Thursday, August 9, 2012

Disparities in the Doula Model of Care

After the Community Health Worker training that ended today, I'm faced with the reality of how many gaps there are in not just health care, but doula care.  Health disparities are everywhere, and there are amazing organizations and agencies out there gathering funding to provide free preventative health care to the under- and uninsured.  When it comes to doula care, however, access is limited to those who can pay out-of-pocket.  Painfully ironic is the fact that those who can afford it are in need of it the least.  

That's not to say that the privileged pregnancies that are on the receiving end of a doula do not deserve it.  But populations, particularly teens and women of color, who see the most health disparity and the worst maternal and infant health outcomes, are the most underserved by doulas.  How do we, as doulas, approach this?  Many of us offer our services for much less than what we should be making even for our full-paying clients.  If we have a particular interest in working to solve health disparities and applying social justice to our work, we work for next to nothing.  I've done many births where, in the end, I was getting paid a shocking hourly wage for expert advise, 24 hour on-call availability for weeks on end, and physically strenuous overnight hours- much less than minimum wage in the end.  This is not rare.  Ask the doula next to you if this is the case and you will likely get an emphatic "YES".  

What is the root of this?  My belief is that it stems from doula care existing in a for-profit model (as much of health care is, but that's another blog post).  That doulas have settled on charging their clients directly undercuts the potential of doula care- applying the benefits of doula care on populations that see the worst outcomes in order to make the most amount of change.  Taking a new approach is critical in improving outcomes.  But it will require doulas rejecting the for-profit model that so much of us have accepted.  We need to explore new options in receiving funding for our work, to generate public and private interest in doula care from stakeholders in maternal and infant health, and to work together, and not in competition like so much of the for-profit model encourages, to make our work sustainable for not only our clients but ourselves.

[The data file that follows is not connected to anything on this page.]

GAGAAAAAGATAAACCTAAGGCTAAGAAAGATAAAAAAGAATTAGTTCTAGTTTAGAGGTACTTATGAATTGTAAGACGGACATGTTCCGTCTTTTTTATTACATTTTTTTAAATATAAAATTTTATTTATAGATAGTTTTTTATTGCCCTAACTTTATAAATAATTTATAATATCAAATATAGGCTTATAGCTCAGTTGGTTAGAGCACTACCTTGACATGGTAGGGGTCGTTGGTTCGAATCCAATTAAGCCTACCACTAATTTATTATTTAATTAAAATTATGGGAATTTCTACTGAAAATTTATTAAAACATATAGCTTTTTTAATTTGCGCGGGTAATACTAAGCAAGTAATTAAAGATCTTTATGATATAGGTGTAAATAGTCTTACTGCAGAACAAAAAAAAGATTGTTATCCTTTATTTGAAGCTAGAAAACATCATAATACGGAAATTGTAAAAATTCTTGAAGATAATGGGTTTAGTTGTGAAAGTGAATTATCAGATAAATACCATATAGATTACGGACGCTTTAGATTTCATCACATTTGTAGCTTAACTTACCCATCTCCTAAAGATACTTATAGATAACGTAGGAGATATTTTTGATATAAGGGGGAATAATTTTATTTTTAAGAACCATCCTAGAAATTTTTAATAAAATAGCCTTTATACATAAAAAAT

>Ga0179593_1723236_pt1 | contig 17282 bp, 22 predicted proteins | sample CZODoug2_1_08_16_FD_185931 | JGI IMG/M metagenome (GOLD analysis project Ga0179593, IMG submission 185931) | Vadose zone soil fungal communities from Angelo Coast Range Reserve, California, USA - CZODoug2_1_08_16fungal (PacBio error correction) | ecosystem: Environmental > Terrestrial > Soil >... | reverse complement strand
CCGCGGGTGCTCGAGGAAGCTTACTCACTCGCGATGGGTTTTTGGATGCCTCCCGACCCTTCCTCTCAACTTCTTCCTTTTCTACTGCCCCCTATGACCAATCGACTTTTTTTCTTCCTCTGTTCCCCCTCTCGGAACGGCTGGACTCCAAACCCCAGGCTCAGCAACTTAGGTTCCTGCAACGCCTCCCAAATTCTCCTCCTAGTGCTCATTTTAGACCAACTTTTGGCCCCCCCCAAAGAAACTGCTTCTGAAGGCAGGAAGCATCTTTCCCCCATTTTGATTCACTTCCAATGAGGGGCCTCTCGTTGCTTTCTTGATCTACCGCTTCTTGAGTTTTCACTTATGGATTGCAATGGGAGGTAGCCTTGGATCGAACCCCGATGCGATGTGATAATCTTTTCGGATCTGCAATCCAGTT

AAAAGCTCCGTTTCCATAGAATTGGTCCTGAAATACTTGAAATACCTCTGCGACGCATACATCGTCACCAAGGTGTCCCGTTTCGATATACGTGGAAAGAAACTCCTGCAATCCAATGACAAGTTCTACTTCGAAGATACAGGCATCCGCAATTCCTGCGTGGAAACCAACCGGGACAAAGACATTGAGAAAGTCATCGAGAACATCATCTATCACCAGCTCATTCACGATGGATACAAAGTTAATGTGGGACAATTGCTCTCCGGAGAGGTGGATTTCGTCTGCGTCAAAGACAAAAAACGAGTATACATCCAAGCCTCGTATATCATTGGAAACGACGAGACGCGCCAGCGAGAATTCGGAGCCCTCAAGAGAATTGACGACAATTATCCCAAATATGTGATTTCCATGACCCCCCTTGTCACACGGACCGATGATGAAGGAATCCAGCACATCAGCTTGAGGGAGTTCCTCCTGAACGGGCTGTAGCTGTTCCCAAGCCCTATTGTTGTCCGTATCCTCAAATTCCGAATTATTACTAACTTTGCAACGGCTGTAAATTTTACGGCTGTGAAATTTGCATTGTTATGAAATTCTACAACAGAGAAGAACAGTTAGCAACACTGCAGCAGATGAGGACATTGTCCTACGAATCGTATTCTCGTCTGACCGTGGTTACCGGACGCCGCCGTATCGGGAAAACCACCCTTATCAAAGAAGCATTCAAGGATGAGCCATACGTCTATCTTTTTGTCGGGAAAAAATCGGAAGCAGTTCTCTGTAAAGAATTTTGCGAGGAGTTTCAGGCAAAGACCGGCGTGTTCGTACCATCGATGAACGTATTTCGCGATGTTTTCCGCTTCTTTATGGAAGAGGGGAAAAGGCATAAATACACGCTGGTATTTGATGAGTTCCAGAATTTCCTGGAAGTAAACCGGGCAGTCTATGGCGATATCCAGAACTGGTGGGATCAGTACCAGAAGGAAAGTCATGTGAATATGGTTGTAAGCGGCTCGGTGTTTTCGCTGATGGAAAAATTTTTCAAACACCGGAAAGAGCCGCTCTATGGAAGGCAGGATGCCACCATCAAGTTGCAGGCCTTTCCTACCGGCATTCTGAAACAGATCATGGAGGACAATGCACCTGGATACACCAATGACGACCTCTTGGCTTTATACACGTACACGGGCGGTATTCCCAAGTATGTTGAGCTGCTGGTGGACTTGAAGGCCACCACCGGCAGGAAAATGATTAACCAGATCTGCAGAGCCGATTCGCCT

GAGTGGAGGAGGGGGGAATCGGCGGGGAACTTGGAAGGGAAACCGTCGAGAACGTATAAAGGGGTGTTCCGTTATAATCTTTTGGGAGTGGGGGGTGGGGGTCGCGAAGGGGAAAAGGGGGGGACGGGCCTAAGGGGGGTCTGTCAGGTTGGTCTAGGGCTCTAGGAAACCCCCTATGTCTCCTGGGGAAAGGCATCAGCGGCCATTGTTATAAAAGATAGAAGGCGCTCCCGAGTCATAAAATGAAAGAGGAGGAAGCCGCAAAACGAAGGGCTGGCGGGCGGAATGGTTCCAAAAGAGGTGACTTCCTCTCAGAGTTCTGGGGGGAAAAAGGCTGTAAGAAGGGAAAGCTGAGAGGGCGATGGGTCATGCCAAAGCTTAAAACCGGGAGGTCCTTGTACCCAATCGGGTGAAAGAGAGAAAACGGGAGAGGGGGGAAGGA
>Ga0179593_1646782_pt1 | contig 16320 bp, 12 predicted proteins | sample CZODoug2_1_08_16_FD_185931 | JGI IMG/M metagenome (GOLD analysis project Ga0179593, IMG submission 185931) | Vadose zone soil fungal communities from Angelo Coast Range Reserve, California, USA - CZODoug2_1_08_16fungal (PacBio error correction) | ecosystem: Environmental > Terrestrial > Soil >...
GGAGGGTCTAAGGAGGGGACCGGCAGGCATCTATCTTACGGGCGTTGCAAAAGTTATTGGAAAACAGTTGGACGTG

We know the benefits of our work.  It's time for doulas to get out of our comfort zones, advocate for those benefits, and start creating change.  We are at the forefront of improving outcomes with our unique advantage to spend time educating and empowering patients.  A public health approach to doula care is desperately needed if we actually want to see our work make a difference.

(If you know of a fabulous community doula project, or have seen doulas used by public health agencies, please leave some information in the comments!!)


Wendy said...

Thought-provoking post, Stephanie! Open Arms Perinatal Services in Seattle is a non-profit and doing amazing work:

hanna russo said...

I live in Michigan, and how i got my doula training was through a program called doulas care. Where they paid for most of my training, but i now volunteer for them for 5 free births. They then offer all the doulas who go through this programs services to low income women! There is also a local group called doula connection, that offers a list of doulas who provide free services to women who need them. AND

Miss Q said...

I agree with your post from the bottom of my heart!! I started a facebook page called Volunteer Doulas Network, and we try to connect moms with doulas that are doing volunteer work, some of them are the ones that are working for their certification, and some are, like myself, the ones that just have a hard time seeing a mom not having a doula because they can't pay for it. For me, they have become the best advertisement too, and many of them want to become a doula, to give back what they received. I think that I might never be rich, but I am happy knowing I am making a difference, one mommy at the time